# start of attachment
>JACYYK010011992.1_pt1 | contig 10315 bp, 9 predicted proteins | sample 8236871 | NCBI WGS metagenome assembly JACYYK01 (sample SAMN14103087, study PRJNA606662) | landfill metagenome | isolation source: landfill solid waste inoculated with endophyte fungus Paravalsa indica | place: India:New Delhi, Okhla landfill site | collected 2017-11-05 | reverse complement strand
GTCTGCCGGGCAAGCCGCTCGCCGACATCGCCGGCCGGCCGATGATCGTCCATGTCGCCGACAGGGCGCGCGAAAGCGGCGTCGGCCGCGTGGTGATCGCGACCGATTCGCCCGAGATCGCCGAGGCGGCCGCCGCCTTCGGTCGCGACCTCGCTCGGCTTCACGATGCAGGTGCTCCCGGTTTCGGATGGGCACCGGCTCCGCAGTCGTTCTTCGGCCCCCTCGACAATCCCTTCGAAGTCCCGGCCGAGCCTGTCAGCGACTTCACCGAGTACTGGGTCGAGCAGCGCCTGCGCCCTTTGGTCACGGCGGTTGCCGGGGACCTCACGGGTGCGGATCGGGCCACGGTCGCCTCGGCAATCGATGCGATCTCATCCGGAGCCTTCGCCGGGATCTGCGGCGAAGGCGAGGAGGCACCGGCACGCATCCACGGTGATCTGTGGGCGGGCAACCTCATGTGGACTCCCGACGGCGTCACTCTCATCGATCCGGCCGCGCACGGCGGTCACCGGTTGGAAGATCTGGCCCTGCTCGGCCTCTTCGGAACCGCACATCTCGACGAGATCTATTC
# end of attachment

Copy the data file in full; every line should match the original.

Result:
>JACYYK010011992.1_pt1 | contig 10315 bp, 9 predicted proteins | sample 8236871 | NCBI WGS metagenome assembly JACYYK01 (sample SAMN14103087, study PRJNA606662) | landfill metagenome | isolation source: landfill solid waste inoculated with endophyte fungus Paravalsa indica | place: India:New Delhi, Okhla landfill site | collected 2017-11-05 | reverse complement strand
GTCTGCCGGGCAAGCCGCTCGCCGACATCGCCGGCCGGCCGATGATCGTCCATGTCGCCGACAGGGCGCGCGAAAGCGGCGTCGGCCGCGTGGTGATCGCGACCGATTCGCCCGAGATCGCCGAGGCGGCCGCCGCCTTCGGTCGCGACCTCGCTCGGCTTCACGATGCAGGTGCTCCCGGTTTCGGATGGGCACCGGCTCCGCAGTCGTTCTTCGGCCCCCTCGACAATCCCTTCGAAGTCCCGGCCGAGCCTGTCAGCGACTTCACCGAGTACTGGGTCGAGCAGCGCCTGCGCCCTTTGGTCACGGCGGTTGCCGGGGACCTCACGGGTGCGGATCGGGCCACGGTCGCCTCGGCAATCGATGCGATCTCATCCGGAGCCTTCGCCGGGATCTGCGGCGAAGGCGAGGAGGCACCGGCACGCATCCACGGTGATCTGTGGGCGGGCAACCTCATGTGGACTCCCGACGGCGTCACTCTCATCGATCCGGCCGCGCACGGCGGTCACCGGTTGGAAGATCTGGCCCTGCTCGGCCTCTTCGGAACCGCACATCTCGACGAGATCTATTC